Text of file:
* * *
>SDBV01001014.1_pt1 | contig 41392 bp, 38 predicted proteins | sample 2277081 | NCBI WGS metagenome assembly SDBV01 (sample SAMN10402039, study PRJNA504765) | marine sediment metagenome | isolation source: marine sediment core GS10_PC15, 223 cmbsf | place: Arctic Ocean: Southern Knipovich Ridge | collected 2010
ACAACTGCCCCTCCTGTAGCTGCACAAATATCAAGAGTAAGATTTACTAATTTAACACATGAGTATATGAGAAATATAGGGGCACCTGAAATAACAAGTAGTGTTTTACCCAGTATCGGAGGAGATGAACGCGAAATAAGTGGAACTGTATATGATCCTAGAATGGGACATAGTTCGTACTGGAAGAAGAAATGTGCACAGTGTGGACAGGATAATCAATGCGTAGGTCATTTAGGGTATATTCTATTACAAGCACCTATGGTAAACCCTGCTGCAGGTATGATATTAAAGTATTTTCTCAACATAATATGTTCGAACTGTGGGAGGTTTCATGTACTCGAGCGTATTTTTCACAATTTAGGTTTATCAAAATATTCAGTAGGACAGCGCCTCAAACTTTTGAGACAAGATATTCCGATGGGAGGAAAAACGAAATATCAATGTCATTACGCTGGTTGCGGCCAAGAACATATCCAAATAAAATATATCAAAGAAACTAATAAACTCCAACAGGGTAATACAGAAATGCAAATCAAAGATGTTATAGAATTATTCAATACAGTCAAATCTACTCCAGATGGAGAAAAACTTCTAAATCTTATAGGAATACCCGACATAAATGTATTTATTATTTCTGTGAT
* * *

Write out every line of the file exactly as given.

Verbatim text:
>SDBV01001014.1_pt1 | contig 41392 bp, 38 predicted proteins | sample 2277081 | NCBI WGS metagenome assembly SDBV01 (sample SAMN10402039, study PRJNA504765) | marine sediment metagenome | isolation source: marine sediment core GS10_PC15, 223 cmbsf | place: Arctic Ocean: Southern Knipovich Ridge | collected 2010
ACAACTGCCCCTCCTGTAGCTGCACAAATATCAAGAGTAAGATTTACTAATTTAACACATGAGTATATGAGAAATATAGGGGCACCTGAAATAACAAGTAGTGTTTTACCCAGTATCGGAGGAGATGAACGCGAAATAAGTGGAACTGTATATGATCCTAGAATGGGACATAGTTCGTACTGGAAGAAGAAATGTGCACAGTGTGGACAGGATAATCAATGCGTAGGTCATTTAGGGTATATTCTATTACAAGCACCTATGGTAAACCCTGCTGCAGGTATGATATTAAAGTATTTTCTCAACATAATATGTTCGAACTGTGGGAGGTTTCATGTACTCGAGCGTATTTTTCACAATTTAGGTTTATCAAAATATTCAGTAGGACAGCGCCTCAAACTTTTGAGACAAGATATTCCGATGGGAGGAAAAACGAAATATCAATGTCATTACGCTGGTTGCGGCCAAGAACATATCCAAATAAAATATATCAAAGAAACTAATAAACTCCAACAGGGTAATACAGAAATGCAAATCAAAGATGTTATAGAATTATTCAATACAGTCAAATCTACTCCAGATGGAGAAAAACTTCTAAATCTTATAGGAATACCCGACATAAATGTATTTATTATTTCTGTGAT